Rob Stallard led a walk at the National Trust’s The Chase and the Forestry Commission’s Great Pen Wood on Wednesday 17 July, starting from the Rampant Cat pub at Woolton Hill, south-west of Newbury. On a hot, sunny morning and after more than 3 weeks without rain, the woods provided welcome shade. The walk started out through woodland at The Chase. Yellow Pimpernel, Slender St John’s-wort and Wood Sage were seen beside the first stretch of path, which led to an open meadow area. Here Meadow Brown butterflies were abundant, and Small Skippers darted around, particularly on the flowers of Greater Bird’s-foot-trefoil. The next section of the route was across an open area of heathland with Heather not yet in flower, Dwarf Gorse, Sheep’s Sorrel and Trailing St John’s-wort. A Lizard was glimpsed here. The walk continued to the main stream which runs through the reserve, a tributary of the River Enborne. Three Green-veined White butterflies were down on the mud by the water’s edge and a Holly Blue flew nearby. There was an interesting collection of plants in a damp area by the stream, including Skullcap, Ragged Robin, Creeping Forget-me-not, Square-stalked St John’s-wort and Creeping Jenny. The walk continued down the stream valley through Alder Carr woodland to a big pond where the stream had been dammed. The pond was fenced to protect the waterside vegetation, which included Cyperus Sedge, Orange Balsam, Wild Angelica and Gypsywort. White Water-lilies covered part of the pond surface and a Kingfisher darted past. The route led back through woodland on the other side of the stream. The smell of a Stinkhorn alerted the group to its presence near the path. Big clumps of pink Bog Pimpernel were in flower in a damp area on the way to the road.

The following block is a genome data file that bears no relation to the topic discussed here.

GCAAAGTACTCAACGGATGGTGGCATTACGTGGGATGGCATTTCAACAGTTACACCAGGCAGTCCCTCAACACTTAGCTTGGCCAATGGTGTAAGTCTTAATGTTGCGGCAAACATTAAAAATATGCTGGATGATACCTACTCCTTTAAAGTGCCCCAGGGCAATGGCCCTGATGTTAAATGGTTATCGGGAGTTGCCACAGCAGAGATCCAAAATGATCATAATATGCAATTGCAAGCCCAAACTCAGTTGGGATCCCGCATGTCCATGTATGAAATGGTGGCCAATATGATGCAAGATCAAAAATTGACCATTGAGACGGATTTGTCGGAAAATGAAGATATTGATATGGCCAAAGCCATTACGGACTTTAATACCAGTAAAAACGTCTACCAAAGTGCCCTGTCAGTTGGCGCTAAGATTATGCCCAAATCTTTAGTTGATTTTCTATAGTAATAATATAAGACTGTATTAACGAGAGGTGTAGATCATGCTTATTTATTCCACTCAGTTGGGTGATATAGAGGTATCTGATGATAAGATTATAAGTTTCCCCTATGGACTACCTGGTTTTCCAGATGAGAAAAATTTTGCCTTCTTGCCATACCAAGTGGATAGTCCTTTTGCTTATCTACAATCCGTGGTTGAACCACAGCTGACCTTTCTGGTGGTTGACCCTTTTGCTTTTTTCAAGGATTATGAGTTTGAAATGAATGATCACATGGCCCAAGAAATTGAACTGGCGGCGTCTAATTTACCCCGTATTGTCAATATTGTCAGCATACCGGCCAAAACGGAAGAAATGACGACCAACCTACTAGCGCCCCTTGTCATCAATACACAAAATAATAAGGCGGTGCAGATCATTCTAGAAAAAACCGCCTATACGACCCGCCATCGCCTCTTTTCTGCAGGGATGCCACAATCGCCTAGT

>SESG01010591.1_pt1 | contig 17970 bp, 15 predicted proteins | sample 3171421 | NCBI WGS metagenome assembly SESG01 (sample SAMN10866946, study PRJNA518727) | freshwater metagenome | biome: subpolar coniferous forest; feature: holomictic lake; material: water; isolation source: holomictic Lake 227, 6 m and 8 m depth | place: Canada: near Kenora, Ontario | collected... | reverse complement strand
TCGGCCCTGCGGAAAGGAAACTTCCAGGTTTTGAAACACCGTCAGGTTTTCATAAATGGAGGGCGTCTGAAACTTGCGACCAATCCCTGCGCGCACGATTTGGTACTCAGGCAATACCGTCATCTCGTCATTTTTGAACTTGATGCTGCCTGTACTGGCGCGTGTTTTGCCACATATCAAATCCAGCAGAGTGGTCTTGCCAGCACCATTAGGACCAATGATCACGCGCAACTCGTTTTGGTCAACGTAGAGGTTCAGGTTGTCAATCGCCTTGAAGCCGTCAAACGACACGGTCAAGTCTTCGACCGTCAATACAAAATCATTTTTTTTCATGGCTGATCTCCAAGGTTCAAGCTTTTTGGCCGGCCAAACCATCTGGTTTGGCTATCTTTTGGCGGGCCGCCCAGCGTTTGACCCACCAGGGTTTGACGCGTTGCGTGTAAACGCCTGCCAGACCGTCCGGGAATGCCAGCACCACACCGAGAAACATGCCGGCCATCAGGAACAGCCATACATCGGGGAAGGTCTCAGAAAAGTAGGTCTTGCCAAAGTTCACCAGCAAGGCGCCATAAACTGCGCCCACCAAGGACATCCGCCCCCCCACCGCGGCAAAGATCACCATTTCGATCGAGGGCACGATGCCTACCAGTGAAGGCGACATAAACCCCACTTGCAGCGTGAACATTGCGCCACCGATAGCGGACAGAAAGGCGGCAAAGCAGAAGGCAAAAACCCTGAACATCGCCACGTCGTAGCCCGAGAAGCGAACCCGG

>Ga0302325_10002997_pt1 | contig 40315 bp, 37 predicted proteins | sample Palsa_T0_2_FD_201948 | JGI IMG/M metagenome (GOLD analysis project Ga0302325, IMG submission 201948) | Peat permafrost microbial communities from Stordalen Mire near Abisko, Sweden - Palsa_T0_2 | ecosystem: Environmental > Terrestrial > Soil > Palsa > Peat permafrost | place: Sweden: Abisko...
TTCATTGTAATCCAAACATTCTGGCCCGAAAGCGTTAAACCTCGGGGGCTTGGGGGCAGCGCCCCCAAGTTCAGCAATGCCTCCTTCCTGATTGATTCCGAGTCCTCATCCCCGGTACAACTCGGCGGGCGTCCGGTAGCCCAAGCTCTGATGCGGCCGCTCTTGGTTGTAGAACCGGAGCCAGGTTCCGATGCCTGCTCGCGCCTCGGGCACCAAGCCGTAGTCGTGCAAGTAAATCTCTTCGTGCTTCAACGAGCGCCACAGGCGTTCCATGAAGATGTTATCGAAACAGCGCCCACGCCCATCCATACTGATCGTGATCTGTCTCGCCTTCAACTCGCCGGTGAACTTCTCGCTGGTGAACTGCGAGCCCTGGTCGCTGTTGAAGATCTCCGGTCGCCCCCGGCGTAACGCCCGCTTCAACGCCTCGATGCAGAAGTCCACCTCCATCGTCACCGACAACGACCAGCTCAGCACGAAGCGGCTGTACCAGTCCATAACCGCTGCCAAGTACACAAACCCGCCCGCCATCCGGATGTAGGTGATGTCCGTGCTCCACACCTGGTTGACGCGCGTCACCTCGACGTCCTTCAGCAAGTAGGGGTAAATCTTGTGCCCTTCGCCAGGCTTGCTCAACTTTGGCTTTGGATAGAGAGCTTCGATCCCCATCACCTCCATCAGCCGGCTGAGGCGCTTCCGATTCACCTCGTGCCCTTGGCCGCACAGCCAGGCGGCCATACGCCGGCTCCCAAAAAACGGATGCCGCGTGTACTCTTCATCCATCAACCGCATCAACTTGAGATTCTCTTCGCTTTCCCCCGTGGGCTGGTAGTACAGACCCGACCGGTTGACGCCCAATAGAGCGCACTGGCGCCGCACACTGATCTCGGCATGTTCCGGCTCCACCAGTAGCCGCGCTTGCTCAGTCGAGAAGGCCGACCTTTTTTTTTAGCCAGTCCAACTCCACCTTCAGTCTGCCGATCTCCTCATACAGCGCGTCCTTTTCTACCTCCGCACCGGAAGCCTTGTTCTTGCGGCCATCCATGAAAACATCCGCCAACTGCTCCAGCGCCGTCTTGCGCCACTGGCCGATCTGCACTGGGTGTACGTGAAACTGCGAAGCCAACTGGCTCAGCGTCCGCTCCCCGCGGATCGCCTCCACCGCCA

After crossing the busy A343 road, the walk continued through Great Pen Wood. The track led through Beech and conifer woodland to a stream valley, where Yellow Loosestrife, Common Hemp-nettle, Common Valerian and a Broad-bodied Chaser dragonfly were seen. It then climbed up the valley side. An Alder beside the path had extensively chewed leaves, the work of a team of shiny black larvae. These were later identified as the larvae of the Alder Leaf Beetle. On the other side of the track was a big Alder Buckthorn bush with ripening berries. The next track was wide with flowery margins. Butterflies seen here included Large Skipper, Speckled Wood, Ringlet and Gatekeeper, while flowers included the yellow spikes of Tall Melilot, Common Fleabane and Hemp Agrimony. The track crossed an open sunny stream valley with big flowering bramble bushes, where Red Admiral, Peacock and at least 4 Silver-washed Fritillary butterflies were seen. Further up the other side of the valley, the track was bordered on one side by abundant Crown Vetch. The final part of the walk led back across the A343, through the western section of The Chase and back to the Rampant Cat for lunch.
Pictures by Rob Stallard and Laurie Haseler